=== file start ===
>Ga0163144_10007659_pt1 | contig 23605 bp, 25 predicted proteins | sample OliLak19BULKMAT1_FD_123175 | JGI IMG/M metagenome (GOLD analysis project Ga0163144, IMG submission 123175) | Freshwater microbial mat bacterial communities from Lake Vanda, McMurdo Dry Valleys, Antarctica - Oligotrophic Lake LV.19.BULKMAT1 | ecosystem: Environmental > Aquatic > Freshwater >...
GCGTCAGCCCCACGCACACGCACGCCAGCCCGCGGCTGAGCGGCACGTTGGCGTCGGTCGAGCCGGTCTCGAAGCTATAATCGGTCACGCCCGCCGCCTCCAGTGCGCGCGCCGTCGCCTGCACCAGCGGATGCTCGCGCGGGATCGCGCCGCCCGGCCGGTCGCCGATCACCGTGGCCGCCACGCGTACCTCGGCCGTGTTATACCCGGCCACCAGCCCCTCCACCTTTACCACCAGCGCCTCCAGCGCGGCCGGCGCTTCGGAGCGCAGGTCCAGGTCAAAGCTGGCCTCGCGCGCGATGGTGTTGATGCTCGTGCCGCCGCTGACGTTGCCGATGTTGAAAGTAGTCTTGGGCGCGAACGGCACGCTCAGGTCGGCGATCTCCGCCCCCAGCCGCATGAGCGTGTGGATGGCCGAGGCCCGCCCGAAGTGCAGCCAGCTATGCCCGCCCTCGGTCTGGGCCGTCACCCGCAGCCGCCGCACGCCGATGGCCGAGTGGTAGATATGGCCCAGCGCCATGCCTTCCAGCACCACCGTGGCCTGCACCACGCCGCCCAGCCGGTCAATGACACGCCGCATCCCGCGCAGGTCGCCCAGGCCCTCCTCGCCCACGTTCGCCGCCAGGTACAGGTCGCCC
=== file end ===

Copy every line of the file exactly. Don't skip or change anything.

>Ga0163144_10007659_pt1 | contig 23605 bp, 25 predicted proteins | sample OliLak19BULKMAT1_FD_123175 | JGI IMG/M metagenome (GOLD analysis project Ga0163144, IMG submission 123175) | Freshwater microbial mat bacterial communities from Lake Vanda, McMurdo Dry Valleys, Antarctica - Oligotrophic Lake LV.19.BULKMAT1 | ecosystem: Environmental > Aquatic > Freshwater >...
GCGTCAGCCCCACGCACACGCACGCCAGCCCGCGGCTGAGCGGCACGTTGGCGTCGGTCGAGCCGGTCTCGAAGCTATAATCGGTCACGCCCGCCGCCTCCAGTGCGCGCGCCGTCGCCTGCACCAGCGGATGCTCGCGCGGGATCGCGCCGCCCGGCCGGTCGCCGATCACCGTGGCCGCCACGCGTACCTCGGCCGTGTTATACCCGGCCACCAGCCCCTCCACCTTTACCACCAGCGCCTCCAGCGCGGCCGGCGCTTCGGAGCGCAGGTCCAGGTCAAAGCTGGCCTCGCGCGCGATGGTGTTGATGCTCGTGCCGCCGCTGACGTTGCCGATGTTGAAAGTAGTCTTGGGCGCGAACGGCACGCTCAGGTCGGCGATCTCCGCCCCCAGCCGCATGAGCGTGTGGATGGCCGAGGCCCGCCCGAAGTGCAGCCAGCTATGCCCGCCCTCGGTCTGGGCCGTCACCCGCAGCCGCCGCACGCCGATGGCCGAGTGGTAGATATGGCCCAGCGCCATGCCTTCCAGCACCACCGTGGCCTGCACCACGCCGCCCAGCCGGTCAATGACACGCCGCATCCCGCGCAGGTCGCCCAGGCCCTCCTCGCCCACGTTCGCCGCCAGGTACAGGTCGCCC